It's also far more intuitive and simple than the VW ID.4 inside, which is borderline aggravating due to some of the odd choices made by the design team. Indeed, it might be worth spending the added money for the Audi simply for the logical temperature and window controls that the Vee-Dub lacks.
One way you might be able to figure it out, however: if you see a Sonos emblem on the speakers. The Q4 E-Tron is the first car to boast a stereo system boasting the well-known home audio brand's moniker — a 10-speaker, 580-watt setup. I'm no audiophile extraordinaire, and my usual in-car audio sources of SiriusXM and Spotify are hardly the sorts of high-def formats that make the most of great speakers, but to my ears, the Sonos platform packs similar punch and clarity to most mid-level in-car systems — which is to say, a definite step-up from the base setup. (And no, you can't pair it with your home speakers.)
Ah, range anxiety: the bane of the electric car. Plenty of arguments have been made that it's overblown: most people don't drive very far very often, most trips start or end at home, fast charging networks are growing out rapidly. But the simple fact of the matter is, the sorts of batteries available for mass production simply can't come close to the energy density of gasoline. It takes close to half a ton of lithium-ion cells to move a 5,000-pound car the same distance as 60 pounds of refined black gold; that's just the math.
Automakers building EVs are finding workarounds; bigger batteries help, obviously, as do more aerodynamic bodies. Tesla's Model S, Mercedes-Benz's EQS, Lucid's Air, BMW's iX and i7 — they all successfully manage to combine those features and more to squeeze out more than 300 miles of range, putting them on equal footing with (at least some) internal-combustion cars.
The Q4 E-Tron, however, simply can't compete with the likes of those vehicles when it comes to going the distance. The EPA rates its real-world range at just over 240 miles; I saw closer to 250, but that was in more urban-centric driving. On road trips, where drivers are only likely to use 70 percent of the battery at once — fast chargers that generally are best suited to charging to 80 percent, and drivers likely want to leave around 10 percent in reserve in case they need to seek out a backup charge point — the Q4 E-Tron will realistically only be able to go around 180 miles before requiring a stop. At a steady 75 mph, that's less than two and a half hours.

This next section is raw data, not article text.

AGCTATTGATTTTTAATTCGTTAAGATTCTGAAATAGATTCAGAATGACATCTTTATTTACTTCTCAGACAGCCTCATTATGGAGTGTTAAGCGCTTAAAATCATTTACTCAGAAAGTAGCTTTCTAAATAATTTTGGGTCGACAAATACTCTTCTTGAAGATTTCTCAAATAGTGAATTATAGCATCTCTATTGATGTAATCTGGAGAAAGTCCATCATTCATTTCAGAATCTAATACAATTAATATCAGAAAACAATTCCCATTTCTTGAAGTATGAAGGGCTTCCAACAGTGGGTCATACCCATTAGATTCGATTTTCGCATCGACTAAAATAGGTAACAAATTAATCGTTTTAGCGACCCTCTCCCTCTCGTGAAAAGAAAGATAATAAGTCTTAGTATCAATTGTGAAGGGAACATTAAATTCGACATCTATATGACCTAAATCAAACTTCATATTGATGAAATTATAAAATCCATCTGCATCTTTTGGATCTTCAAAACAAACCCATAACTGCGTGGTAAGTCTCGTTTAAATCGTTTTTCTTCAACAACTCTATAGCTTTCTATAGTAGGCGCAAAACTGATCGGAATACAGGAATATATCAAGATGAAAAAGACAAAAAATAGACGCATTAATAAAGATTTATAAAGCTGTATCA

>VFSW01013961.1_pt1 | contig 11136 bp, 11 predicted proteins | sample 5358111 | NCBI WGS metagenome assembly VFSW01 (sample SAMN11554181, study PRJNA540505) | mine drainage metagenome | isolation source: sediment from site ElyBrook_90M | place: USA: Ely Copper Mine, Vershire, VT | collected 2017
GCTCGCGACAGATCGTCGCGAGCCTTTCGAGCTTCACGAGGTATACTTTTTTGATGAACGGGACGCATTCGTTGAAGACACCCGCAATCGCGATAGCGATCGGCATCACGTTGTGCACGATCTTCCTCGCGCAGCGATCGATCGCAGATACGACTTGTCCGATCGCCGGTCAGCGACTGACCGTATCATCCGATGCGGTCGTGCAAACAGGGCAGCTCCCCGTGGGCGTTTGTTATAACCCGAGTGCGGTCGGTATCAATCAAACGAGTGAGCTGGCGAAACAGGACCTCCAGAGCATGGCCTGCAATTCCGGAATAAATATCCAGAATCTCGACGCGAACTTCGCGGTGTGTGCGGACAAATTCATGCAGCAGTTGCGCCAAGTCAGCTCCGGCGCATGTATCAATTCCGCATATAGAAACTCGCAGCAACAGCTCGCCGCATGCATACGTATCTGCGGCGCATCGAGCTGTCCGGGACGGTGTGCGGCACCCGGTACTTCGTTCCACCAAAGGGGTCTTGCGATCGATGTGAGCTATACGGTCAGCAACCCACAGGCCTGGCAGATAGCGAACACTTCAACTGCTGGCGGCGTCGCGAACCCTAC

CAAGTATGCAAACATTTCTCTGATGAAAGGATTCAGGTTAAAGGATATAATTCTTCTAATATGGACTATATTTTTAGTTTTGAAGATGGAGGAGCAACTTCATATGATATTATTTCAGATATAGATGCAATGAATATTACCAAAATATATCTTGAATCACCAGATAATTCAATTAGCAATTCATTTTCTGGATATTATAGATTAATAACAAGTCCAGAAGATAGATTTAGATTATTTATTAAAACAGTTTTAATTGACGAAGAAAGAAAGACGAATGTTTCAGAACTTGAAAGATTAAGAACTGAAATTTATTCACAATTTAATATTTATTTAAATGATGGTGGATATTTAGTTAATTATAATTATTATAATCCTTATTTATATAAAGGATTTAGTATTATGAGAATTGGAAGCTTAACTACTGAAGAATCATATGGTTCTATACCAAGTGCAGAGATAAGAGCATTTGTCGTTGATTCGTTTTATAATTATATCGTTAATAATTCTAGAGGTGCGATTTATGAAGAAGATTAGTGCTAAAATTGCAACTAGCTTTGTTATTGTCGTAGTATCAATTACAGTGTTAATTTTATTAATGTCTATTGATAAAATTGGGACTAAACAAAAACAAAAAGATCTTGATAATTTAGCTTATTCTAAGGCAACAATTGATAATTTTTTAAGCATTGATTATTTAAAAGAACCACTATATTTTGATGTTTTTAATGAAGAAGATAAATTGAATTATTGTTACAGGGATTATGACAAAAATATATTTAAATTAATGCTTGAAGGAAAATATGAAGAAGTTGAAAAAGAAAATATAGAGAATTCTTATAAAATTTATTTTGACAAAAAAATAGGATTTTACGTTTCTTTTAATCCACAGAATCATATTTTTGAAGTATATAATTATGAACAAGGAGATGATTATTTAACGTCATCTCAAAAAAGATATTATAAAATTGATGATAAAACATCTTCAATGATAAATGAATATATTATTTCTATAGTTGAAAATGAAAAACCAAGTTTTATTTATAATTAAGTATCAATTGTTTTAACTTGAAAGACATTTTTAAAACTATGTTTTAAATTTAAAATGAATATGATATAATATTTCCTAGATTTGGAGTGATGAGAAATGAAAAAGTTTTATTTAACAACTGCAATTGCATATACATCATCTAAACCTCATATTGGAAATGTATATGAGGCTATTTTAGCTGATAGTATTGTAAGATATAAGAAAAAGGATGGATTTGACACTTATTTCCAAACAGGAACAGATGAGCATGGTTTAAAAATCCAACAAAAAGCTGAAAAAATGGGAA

Given the popularity of crossovers in recent years, it's perhaps not surprising that carmakers have been pushing hard into the space with their first round of electric vehicles. As such, while the EV market overall remains a small section of the overall new car world, the small-to-medium-SUV category is one of the few places there's decent competition.
Mercedes-Benz offers the EQB SUV for similar money; it's more engaging to drive, but offers even less range (I saw under 200 miles with a full charge in a recent test). The Genesis GV60 is a close competitor and an excellent product, if a bit odd-looking; however, the GV70 Electrified is coming shortly for buyers who want something in a more traditional SUV shape. The Volvo XC40 Recharge and C40 Recharge pack a heftier punch for similar money, cranking out more than 400 hp. The Cadillac Lyriq is just a hair pricier, but offers a much more attention-getting design. And, of course, there's the Tesla Model Y, which has rapidly become the conformist's choice among electric car buyers
What the Q4 E-Tron, like the ID.4, has going in its favor is a generally normal, innocuous car vibe — but it blends that with the style and cache of the Audi brand. People who want to be known as EV people will likely keep seeking out Teslas, or Rivians, or even Mustang Mach-Es. But a lot of people don't want to make that sort of statement; they just want a car that doesn't spit out emissions and comes from a brand they like. For those folks, the Q4 E-Tron will likely be everything they desire in a compact crossover...assuming they don't mind stopping fairly often on road trips.
Base Price / Price as Tested: $50,995 / $64,095
Powertrain: 77-kWh (usable) lithium-ion battery pack + dual electric motors; one-speed transmission; all-wheel-drive (as tested)
Horsepower: 295 (as tested)
Torque: 33 (as tested)
EPA-Rated Range: 241 miles (as tested)